Overview of photographic parameters proposed for posture evaluation
Photographic parameters for posture evaluation were presented by several authors. The parameters proposed in this study were selected based on the authors’ personal experience and the careful analysis of previous publications.
Canales et al.  reported the following posterior and sagittal parameters: head position, thoracic kyphosis, lumbar lordosis, pelvic inclination, and knee position together with the following anatomical points to be considered: scapulas, shoulders, and ankles (Fig. 26).
Cerrutto et al.  reported the following anterior, posterior, and sagittal parameters: P1, P2, L1, L2, L3, AR, and AL angles which were measured based on the lines drawn from the anatomical points: superior and inferior scapular angles, vertical lines related to ear lobe, acromion and scapular prominence, and vertical lines related to manubrium and coracoid process (Fig. 27).
Pausić et al.  proposed assessment based on the following anatomical points: head and neck, trunk, pelvis, knee joints, and ankle joints (for the coronal plane) or head and neck, trunk, pelvis, and knee joints for the sagittal plane (Fig. 28).
Penha et al.  reported the following posterior and sagittal parameters: lumbar lordosis, thoracic kyphosis, pelvic inclination, head position, and lateral spinal deviations based on anatomical points to be considered (Fig. 29).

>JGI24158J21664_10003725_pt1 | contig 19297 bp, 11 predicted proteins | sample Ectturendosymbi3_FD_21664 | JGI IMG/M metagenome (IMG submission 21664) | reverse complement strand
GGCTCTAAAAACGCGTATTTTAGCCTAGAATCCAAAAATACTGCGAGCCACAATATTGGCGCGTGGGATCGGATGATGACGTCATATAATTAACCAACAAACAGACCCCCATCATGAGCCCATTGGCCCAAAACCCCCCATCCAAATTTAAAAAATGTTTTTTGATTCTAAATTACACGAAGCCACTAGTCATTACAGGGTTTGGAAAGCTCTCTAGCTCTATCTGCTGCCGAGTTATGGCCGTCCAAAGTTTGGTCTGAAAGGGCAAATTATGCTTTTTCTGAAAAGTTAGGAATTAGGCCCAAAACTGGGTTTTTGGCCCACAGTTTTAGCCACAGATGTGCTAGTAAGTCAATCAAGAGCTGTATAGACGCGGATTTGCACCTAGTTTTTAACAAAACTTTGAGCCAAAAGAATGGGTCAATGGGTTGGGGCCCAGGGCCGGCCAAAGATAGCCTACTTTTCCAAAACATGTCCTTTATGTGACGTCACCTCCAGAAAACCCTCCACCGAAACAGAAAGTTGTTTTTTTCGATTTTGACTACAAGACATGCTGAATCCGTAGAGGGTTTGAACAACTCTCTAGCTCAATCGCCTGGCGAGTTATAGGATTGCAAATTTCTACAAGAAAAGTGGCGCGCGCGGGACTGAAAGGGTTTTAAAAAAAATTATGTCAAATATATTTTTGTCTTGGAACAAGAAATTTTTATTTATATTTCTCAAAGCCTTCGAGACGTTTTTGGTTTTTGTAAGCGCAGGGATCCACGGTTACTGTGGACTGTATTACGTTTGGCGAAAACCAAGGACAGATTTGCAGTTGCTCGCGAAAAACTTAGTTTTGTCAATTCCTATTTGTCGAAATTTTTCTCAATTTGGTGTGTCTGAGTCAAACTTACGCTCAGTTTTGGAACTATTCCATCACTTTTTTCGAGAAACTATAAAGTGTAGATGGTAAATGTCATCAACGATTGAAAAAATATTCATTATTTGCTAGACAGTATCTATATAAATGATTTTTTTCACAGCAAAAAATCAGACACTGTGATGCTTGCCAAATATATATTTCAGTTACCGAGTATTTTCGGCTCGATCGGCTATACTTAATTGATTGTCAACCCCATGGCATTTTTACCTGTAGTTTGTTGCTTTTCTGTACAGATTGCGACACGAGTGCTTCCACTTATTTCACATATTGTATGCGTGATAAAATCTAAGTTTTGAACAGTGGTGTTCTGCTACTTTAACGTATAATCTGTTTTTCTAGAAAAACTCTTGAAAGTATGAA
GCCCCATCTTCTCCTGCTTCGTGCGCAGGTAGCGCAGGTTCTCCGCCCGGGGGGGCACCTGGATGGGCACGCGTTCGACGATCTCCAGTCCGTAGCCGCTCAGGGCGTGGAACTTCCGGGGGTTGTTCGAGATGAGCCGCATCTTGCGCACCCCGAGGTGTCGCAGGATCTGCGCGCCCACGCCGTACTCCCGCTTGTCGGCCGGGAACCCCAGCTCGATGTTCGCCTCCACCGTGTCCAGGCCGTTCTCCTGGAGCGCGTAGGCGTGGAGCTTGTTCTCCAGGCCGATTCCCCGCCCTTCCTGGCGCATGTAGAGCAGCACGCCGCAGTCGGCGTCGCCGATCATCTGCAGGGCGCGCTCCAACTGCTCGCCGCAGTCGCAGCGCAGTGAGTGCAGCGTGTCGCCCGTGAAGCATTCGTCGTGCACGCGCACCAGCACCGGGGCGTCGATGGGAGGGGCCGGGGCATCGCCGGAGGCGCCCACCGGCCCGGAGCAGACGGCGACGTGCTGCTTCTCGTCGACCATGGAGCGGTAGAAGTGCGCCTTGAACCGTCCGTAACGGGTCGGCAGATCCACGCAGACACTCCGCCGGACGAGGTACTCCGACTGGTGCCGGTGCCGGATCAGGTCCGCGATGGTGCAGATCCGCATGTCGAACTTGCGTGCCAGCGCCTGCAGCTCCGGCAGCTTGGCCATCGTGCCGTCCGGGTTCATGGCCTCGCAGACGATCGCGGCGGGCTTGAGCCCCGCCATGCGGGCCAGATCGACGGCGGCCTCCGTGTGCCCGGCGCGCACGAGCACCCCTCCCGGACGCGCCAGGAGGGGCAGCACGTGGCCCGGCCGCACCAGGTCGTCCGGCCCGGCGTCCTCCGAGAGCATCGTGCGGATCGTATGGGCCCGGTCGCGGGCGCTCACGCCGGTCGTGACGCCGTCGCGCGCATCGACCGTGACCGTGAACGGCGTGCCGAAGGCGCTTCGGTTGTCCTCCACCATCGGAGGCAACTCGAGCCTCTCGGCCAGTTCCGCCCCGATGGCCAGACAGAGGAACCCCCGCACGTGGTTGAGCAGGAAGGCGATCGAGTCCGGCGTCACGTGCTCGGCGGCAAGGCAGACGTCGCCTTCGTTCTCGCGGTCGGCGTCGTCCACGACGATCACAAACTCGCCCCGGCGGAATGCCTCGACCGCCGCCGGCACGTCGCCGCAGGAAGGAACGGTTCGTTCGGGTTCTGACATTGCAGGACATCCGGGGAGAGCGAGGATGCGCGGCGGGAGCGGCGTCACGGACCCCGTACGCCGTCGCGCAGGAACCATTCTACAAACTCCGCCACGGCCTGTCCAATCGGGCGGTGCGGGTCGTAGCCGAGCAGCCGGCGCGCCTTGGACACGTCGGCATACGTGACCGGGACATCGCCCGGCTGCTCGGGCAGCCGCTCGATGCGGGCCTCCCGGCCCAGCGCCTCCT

Canhadas et al.  proposed the following anatomical points to be considered: external orbicularis, commissura labiorum, acromioclavicular joint, sternoclavicular joint, ear lobe, antero-superior iliac spines, postero-superior and postero-inferior iliac spines, inferior angles of the scapula, olecranon central region, and popliteal line. In addition, the following angles were evaluated: bilateral foot inclination, forward inclination of the fibula, knee angle, cervical lordosis, thoracic kyphosis, lumbar lordosis, knee flexor, tibiotarsal angle, forward head position, and sternal angles (Fig. 32).
Current opinions on digital photography technique
Digital photography completed with analyzing software can be viewed as digital photogrammetry and can be found in several areas of life and technology: architecture, psychology, medicine, rehabilitation, and other fields [77,78,79,80]. For the purpose of posture assessment, this technique is easy to access and cost-effective [81, 82]. The technique provides measurement of body angles or distances, which allows for a quantitative posture assessment. Remaining non-invasive, digital photography is becoming an increasingly popular tool for assessing the musculoskeletal system, including the sagittal and coronal curvatures of the spine, in both clinical practice and research [83, 84]. In recent years, the photographic technique has been used to assess the posture of healthy and unhealthy children and adults [69, 74, 85]. Digital photography was applied to assess body posture of children carrying heavy backpacks , to evaluate the quality of posture while standing [87, 88] and siting , or for quantifying the foot shape . Several studies described usefulness of the photographic technique to assess patients with idiopathic scoliosis [75, 91,92,93,94].